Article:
• Modeling human activities in videos. Humans and their activities are not only one of the most frequent and interesting subjects in videos but also one of the hardest to analyze owing to the complexity of the human form, clothing and movements. As part of this task, the Thoth project-team plans to build on state-of-the-art approaches for spatio-temporal representation of videos. This will involve using the dominant motion in the scene as well as the local motion of individual parts undergoing a rigid motion. Such motion information also helps in reasoning occlusion relationships among people and objects, and the state of the object. This novel spatio-temporal representation ultimately provides the equivalent of object proposals for videos, and is an important component for learning algorithms using minimal supervision. To take this representation even further, we aim to integrate the proposals and the occlusion relationships with methods for estimating human pose in videos, thus leveraging the interplay among body-joint locations, objects in the scene, and the activity being performed. For example, the locations of shoulder, elbow and wrist of a person drinking coffee are constrained to move in a certain way, which is completely different from the movement observed when a person is typing. In essence, this step will model human activities by dynamics in terms of both low-level movements of body-joint locations and global high-level motion in the scene.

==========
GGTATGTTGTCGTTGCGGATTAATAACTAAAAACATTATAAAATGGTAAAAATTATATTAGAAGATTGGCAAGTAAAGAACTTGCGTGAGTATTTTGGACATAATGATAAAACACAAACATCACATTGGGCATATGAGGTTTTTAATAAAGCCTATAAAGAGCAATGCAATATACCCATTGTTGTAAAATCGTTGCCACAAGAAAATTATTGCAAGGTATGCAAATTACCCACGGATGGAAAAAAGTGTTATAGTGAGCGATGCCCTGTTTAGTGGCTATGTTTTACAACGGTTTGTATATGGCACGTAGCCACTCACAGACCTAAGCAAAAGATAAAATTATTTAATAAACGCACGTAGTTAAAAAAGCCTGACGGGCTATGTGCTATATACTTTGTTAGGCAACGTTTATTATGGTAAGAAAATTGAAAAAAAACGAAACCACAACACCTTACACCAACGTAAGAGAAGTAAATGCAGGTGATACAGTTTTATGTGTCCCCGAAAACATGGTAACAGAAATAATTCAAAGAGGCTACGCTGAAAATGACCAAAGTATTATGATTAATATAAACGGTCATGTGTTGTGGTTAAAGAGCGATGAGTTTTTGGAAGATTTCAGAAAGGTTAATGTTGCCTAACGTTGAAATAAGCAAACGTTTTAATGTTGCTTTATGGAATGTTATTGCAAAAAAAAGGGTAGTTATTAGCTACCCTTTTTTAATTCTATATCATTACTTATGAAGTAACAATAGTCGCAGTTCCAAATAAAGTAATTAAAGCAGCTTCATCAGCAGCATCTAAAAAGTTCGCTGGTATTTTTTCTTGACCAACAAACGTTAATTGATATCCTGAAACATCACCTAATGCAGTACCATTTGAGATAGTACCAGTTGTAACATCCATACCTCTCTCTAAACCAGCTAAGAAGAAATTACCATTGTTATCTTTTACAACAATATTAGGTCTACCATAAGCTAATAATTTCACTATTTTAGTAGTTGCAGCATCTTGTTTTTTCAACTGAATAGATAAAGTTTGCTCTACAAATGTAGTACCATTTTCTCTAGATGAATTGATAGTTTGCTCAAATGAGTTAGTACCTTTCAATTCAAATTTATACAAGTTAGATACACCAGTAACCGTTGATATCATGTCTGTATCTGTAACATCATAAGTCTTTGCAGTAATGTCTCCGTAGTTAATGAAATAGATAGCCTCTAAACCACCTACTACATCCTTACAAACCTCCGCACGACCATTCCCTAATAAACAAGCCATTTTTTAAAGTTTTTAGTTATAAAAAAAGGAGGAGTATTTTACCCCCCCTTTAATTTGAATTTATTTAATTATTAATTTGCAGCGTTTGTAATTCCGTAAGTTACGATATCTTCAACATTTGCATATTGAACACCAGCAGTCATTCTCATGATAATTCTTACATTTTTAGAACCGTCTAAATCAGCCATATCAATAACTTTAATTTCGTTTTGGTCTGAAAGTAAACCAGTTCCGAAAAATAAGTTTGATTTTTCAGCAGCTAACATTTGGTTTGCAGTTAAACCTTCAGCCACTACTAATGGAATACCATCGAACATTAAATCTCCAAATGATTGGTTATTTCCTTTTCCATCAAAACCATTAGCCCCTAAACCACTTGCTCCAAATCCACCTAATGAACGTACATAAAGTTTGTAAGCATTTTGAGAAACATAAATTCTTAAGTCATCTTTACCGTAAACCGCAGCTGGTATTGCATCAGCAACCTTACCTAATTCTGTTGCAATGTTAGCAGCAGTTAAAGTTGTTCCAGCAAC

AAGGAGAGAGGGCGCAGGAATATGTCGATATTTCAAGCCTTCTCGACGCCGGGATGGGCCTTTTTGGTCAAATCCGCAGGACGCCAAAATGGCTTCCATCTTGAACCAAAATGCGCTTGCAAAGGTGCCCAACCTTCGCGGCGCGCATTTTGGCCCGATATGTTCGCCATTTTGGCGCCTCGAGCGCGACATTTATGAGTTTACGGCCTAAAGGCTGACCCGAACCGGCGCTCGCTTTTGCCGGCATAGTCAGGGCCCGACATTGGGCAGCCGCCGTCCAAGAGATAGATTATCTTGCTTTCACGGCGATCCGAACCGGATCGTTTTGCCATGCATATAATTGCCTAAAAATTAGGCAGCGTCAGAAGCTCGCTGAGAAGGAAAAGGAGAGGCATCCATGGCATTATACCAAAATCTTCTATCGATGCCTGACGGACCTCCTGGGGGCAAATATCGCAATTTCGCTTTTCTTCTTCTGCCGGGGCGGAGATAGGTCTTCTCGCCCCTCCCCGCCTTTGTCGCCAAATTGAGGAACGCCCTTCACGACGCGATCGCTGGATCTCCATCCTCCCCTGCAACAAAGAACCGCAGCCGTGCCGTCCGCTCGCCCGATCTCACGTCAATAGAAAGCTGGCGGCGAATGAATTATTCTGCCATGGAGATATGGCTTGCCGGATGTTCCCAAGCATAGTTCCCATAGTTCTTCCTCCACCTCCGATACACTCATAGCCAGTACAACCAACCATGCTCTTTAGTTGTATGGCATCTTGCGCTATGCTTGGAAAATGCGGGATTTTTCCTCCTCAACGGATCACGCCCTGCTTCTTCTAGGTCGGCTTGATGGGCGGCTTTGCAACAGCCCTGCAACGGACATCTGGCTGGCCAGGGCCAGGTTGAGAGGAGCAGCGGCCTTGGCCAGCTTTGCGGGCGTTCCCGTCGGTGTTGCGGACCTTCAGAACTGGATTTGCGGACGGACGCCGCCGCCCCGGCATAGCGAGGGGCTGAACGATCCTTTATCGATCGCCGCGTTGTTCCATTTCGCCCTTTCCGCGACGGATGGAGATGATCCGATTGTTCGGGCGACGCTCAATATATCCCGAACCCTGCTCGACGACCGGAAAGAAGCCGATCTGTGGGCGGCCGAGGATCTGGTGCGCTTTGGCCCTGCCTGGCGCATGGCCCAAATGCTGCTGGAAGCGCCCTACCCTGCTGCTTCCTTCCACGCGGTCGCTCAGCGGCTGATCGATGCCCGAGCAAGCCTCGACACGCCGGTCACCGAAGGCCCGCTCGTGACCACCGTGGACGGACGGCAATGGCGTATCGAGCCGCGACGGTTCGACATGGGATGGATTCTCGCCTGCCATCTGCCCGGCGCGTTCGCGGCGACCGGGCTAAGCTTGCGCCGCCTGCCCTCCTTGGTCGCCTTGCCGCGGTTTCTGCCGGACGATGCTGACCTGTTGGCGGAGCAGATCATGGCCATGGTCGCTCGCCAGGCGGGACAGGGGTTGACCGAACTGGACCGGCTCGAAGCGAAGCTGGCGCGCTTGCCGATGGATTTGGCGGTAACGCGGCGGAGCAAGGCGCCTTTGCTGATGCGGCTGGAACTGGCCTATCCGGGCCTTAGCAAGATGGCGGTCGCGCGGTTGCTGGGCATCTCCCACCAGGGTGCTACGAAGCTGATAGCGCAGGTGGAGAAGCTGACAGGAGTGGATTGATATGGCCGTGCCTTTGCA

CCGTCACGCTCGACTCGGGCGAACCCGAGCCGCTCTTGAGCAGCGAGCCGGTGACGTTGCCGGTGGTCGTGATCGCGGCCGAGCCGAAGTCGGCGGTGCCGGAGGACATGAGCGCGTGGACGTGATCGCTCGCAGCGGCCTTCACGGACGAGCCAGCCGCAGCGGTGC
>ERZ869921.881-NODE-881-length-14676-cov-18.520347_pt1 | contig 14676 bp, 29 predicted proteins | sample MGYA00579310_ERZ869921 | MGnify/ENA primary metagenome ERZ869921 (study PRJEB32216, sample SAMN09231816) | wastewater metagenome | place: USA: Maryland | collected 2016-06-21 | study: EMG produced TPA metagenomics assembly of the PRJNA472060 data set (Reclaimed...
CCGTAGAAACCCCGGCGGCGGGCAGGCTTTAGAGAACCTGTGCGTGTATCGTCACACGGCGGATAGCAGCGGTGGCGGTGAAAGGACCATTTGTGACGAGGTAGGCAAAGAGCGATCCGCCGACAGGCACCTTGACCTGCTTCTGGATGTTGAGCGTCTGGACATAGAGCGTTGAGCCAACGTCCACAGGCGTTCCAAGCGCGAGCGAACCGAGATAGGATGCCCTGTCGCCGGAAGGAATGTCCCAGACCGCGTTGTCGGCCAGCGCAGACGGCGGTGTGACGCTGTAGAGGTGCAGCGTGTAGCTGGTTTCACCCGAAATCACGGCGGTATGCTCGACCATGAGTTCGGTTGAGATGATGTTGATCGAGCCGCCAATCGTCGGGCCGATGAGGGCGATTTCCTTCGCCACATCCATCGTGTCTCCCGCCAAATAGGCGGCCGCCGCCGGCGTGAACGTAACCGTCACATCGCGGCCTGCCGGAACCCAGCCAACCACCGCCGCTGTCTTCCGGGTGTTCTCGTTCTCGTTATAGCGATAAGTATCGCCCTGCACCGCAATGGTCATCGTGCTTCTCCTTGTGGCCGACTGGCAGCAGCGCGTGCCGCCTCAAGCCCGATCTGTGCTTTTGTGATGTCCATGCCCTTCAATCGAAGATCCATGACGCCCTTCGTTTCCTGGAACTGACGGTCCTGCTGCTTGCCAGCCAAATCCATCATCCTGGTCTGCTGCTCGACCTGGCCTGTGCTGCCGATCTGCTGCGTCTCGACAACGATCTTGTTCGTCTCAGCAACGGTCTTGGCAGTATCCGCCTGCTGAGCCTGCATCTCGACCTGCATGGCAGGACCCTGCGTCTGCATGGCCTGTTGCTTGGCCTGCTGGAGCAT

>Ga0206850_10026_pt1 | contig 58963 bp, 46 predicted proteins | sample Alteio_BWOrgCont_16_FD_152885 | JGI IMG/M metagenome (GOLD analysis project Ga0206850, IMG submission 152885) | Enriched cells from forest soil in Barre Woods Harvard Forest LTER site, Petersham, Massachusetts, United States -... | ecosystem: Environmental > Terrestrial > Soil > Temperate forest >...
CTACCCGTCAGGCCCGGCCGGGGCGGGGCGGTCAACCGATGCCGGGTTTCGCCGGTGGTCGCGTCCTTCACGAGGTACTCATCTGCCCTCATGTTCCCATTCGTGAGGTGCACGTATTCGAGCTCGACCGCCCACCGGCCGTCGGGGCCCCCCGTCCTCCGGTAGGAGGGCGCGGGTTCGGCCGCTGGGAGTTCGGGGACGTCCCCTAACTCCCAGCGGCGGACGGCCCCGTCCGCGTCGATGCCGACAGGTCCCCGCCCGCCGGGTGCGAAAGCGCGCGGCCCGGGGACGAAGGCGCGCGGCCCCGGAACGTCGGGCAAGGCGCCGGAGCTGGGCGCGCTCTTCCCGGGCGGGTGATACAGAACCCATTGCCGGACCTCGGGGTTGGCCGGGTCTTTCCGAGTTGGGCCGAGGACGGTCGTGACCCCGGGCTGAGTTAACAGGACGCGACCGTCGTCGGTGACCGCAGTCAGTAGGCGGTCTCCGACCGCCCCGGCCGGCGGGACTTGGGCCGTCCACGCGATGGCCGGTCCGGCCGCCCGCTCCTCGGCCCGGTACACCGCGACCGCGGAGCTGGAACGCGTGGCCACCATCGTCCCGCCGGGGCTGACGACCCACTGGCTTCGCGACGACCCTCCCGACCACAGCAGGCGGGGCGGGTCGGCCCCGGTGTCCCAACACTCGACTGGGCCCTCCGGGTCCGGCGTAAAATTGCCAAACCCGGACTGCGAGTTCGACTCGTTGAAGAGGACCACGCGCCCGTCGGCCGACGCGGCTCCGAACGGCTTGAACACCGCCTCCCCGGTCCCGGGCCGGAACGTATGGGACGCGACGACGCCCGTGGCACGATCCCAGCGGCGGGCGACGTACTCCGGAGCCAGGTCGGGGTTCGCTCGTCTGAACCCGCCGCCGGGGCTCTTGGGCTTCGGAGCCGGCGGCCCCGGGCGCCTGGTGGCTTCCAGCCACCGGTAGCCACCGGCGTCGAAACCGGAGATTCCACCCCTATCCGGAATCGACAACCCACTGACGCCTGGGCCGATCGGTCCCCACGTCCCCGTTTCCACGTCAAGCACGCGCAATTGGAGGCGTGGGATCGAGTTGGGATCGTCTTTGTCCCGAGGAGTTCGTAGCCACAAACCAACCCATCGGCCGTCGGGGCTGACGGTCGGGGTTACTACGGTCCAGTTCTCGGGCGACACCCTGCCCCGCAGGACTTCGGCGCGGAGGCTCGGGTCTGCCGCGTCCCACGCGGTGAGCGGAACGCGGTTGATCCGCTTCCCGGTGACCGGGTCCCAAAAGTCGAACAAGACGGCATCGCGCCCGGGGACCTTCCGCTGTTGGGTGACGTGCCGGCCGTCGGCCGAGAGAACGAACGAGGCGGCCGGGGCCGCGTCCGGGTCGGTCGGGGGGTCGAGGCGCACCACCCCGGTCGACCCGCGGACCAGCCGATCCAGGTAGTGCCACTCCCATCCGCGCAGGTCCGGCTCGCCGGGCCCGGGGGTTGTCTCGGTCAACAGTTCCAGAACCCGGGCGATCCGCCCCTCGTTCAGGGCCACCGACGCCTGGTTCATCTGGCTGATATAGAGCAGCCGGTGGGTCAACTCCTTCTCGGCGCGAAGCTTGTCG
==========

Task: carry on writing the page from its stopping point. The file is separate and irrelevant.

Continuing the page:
• Structured models. The interactions among various elements in a scene, such as, the objects and regions in it, the motion of object parts or entire objects themselves, form a key element for understanding image or video content. These rich cues define the structure of visual data and how it evolves spatio-temporally. We plan to develop a novel graphical model to exploit this structure. The main components in this graphical model are spatio-temporal regions (in the case of video or simply image regions), which can represent object parts or entire objects themselves, and the interactions among several entities. The dependencies among the scene entities are defined with a higher order or a global cost function. A higher order constraint is a generalization of the pairwise interaction term, and is a cost function involving more than two components in the scene, e.g., several regions, whereas a global constraint imposes a cost term over the entire image or video, e.g., a prior on the number of people expected in the scene. The constraints we plan to include generalize several existing methods, which are limited to pairwise interactions or a small restrictive set of higher-order costs. In addition to learning the parameters of these novel functions, we will focus on learning the structure of the graph itself—a challenging problem that is seldom addressed in current approaches. This provides an elegant way to go beyond state-of-the-art deep learning methods, which are limited to learning the high-level interaction among parts of an object, by learning the relationships among objects.